TORONTO (Reuters) - A newly published book says the former chief of Canada's top pension fund, Caisse de depot et placement du Quebec, devalued the fund's assets in 2002 as he ushered in a bonus and banking culture at the storied institution.
"La Caisse dans tous ses etats", or "The Caisse in all its Stages", looks at the fund since its early days in 1965, and says its six years under the leadership of then-President and Chief Executive Henri-Paul Rousseau represented a cultural sea change.
The Caisse, an arm's-length agency that manages investments for various public and private pension plans in the province of Quebec, managed C$120.1 billion ($103.9 billion) in assets at the end of last year.
Author Mario Pelletier says in his book, published last Friday, that Rousseau devalued certain assets in 2002, among them cable company Videotron, to improve results in subsequent years.
"He was being very conservative, of course, but it served his purpose to make him look better in the year after, the first complete year of his mandate in 2003," Pelletier told Reuters in a telephone interview.
The Caisse denied the allegations on Tuesday and demanded Pelletier print a correction or retraction.
It pointed out that in February 2006, the Montreal daily newspaper La Presse published a retraction after making similar allegations.
"The Caisse has informed Quebec's auditor general of allegations made in a forthcoming book entitled 'La Caisse dans tous ses etats', by Mario Pelletier," it said in a statement.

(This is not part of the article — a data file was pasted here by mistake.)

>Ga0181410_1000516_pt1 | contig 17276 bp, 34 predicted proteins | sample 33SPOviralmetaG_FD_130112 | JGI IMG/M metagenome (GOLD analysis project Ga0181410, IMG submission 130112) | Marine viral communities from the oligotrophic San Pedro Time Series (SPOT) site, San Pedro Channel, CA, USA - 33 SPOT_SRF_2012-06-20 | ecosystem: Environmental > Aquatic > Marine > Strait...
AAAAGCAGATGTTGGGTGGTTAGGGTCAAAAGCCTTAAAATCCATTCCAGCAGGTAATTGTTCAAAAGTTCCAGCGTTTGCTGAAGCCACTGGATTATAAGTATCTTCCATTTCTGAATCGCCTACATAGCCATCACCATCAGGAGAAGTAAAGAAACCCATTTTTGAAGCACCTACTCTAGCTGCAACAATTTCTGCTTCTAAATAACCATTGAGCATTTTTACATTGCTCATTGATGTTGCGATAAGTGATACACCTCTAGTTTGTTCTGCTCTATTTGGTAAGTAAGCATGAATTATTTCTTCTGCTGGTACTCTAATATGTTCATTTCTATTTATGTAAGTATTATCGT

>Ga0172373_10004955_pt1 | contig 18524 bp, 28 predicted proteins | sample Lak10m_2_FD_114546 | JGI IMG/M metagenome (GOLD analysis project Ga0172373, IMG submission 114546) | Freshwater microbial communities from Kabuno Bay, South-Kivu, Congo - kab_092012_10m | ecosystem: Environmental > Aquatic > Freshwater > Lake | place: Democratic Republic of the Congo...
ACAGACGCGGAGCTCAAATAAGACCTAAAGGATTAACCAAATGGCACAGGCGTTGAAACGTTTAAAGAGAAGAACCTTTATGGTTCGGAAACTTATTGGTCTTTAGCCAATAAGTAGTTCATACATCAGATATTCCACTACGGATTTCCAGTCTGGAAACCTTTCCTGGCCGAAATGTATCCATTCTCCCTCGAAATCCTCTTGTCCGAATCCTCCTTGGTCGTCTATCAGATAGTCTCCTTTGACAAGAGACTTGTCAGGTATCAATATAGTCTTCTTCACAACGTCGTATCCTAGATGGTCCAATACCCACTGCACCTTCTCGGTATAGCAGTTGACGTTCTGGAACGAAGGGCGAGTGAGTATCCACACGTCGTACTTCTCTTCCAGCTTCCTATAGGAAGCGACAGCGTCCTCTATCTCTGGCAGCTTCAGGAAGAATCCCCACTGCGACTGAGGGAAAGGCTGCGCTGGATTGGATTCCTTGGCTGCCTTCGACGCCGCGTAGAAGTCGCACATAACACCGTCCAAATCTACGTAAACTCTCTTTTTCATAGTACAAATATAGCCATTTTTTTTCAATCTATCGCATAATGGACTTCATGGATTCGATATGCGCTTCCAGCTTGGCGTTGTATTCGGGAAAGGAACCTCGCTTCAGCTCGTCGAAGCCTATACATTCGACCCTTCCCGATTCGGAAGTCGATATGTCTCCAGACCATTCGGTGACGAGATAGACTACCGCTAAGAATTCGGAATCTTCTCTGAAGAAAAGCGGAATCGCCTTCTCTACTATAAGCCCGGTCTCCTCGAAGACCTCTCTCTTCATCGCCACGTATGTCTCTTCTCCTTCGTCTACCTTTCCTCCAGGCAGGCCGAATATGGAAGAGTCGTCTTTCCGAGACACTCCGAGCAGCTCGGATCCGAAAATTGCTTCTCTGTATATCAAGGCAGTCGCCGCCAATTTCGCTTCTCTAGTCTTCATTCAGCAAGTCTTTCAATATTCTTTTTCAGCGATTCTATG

"For the Caisse, the accuracy of financial statements is crucial and must not leave any room for ambiguity. Alleging that the Caisse's financial statements can be manipulated is not only false but is also likely to cause serious damage to the institution's integrity, its processes and its employees, and to the confidence of its partners and its counterparts on financial markets," the Caisse said.
Pelletier said he will not print a correction, adding that his sources included high-level executives at the company.
He said that his book outlined the move to a bonus-focused banking culture that started after Rousseau took the helm.
Pelletier said Rousseau also devalued other assets, and points at generally higher risk-taking since 2002.
"La Caisse didn't like these statements in my book. They tried to put an embargo on the book," he said.
Pelletier says his publisher kept the books off store shelves over the weekend but decided to start sales on Tuesday. Some 2,000 copies were printed, his publisher said.
Rousseau left the Caisse in August last year.
The Caisse overhauled its management ranks last month in the wake of big investment losses in 2008.
In February, it reported it lost C$39.8 billion in 2008, a quarter of its overall holdings, and blamed the meltdown in global financial markets.
Critics said the Caisse made too many risky investments.
Reporting by Pav Jordan; editing by Peter Galloway